Starting Monday, ICO activities should be halted, and ICO platforms should not engage in exchange services between fiat currencies, virtual coins and tokens, said a statement from the People’s Bank of China.

South Korea Bans ICOs

The good news is that while ICOs are banned it does not appear that trading in the currencies themselves is banned.
http://www.nasdaq.com/article/south-koreas-ico-ban-a-reaction-to-serious-concerns-over-cryptocurrency-investment-practices-cm854236

In fact it appears South Korea plans to allow trading but wants more regulation and safeguards:

South Korea Makes it Legal to Transfer Cryptocurrencies Internationally

Singapore

Although not by law, many companies in Singapore dealing in cryptocurrency have had their accounts closed:

https://www.out-law.com/en/articles/2017/september/singapore-banks-closing-accounts-of-cryptocurrency-firms/

Countries subject to strict or promising strict regulations

Nearly every country has taken a similar line where they are making a legal framework and claiming that ICOs are subject to the same laws and rules as IPOs. However this doesn’t appear to have been translated into law. It also doesn’t address the question of how holders on the coins will be impacted but one would guess that in the future they may be subject to capital gains tax and treated like traditional stock investments.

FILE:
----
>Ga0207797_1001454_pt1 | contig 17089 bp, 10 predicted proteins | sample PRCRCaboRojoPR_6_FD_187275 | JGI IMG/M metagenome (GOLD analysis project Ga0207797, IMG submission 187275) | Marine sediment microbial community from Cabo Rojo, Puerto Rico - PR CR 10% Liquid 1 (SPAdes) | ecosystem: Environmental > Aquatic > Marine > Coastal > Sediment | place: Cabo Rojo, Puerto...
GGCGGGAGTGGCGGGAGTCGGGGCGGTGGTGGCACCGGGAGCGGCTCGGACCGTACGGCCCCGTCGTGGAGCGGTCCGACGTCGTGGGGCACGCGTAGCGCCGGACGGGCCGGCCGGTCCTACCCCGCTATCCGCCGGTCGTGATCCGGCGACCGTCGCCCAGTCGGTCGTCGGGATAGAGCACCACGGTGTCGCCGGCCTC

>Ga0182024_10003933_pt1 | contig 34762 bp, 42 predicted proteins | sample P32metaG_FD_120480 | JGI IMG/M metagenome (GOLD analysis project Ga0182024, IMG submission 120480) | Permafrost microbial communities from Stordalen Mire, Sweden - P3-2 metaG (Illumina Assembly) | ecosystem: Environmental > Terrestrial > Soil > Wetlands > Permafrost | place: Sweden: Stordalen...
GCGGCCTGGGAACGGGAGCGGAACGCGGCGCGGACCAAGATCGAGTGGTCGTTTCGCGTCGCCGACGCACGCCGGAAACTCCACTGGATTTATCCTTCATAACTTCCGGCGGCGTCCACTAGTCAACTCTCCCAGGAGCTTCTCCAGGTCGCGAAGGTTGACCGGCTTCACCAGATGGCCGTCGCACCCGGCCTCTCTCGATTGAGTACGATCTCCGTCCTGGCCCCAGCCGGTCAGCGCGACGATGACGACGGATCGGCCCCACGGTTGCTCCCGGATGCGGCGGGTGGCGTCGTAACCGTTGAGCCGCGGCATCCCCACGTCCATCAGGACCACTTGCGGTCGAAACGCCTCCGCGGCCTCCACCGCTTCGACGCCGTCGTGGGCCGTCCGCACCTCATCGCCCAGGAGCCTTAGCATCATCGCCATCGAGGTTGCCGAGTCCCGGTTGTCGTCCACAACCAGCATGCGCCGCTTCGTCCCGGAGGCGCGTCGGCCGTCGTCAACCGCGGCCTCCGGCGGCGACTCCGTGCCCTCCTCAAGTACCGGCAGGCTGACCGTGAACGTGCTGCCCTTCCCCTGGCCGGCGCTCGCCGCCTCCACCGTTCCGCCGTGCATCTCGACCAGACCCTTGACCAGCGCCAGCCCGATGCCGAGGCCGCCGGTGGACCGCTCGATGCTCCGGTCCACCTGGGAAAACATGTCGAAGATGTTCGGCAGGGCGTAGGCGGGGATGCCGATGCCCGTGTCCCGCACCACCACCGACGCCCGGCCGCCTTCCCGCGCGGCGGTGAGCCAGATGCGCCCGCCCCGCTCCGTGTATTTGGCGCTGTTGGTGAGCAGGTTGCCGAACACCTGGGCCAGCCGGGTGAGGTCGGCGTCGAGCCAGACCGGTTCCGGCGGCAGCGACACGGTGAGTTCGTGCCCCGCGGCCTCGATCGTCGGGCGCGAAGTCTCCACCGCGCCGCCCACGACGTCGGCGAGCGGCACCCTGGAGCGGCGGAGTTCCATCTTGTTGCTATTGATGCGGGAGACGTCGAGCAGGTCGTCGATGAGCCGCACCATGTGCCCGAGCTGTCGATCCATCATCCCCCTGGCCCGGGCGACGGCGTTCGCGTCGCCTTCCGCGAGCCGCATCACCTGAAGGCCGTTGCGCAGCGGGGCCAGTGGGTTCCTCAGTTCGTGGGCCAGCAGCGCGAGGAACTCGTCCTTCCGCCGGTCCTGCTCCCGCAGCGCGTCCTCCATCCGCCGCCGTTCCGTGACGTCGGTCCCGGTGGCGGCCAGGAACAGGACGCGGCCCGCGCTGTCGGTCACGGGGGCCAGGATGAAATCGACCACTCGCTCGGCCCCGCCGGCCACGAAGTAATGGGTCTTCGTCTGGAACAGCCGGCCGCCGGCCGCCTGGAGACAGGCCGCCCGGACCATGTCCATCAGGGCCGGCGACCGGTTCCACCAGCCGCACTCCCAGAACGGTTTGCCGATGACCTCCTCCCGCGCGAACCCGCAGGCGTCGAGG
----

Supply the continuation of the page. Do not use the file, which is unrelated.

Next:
This list of countries includes:
EU, Hong Kong, Canada, Singapore and many other countries around the world.

Hong Kong Regulators Warn ICO Tokens May be Securities Under the Law

SEC: ICO Tokens Like Those of The DAO are Securities Subject to Regulations

Canadian Regulators Say Cryptocurrency ICO/ITO May be Subject to Securities Law

Is the regulation valid, practical and legal?

This is a hard call for me to understand in the sense that these cryptocurrencies are just that, digital currency and currently people are not taxed or penalized for simply exchanging, buying and/or holding different currencies.

It may also be interesting to see what the large exchanges, businesses and users do in response such as unprecedented regulation and laws. It may be that some of the regulations and laws imposed around the world may be found invalid or unenforceable in the end.

What are your thoughts and as always please let me know if I’ve missed any new developments around the laws of cryptocurrency.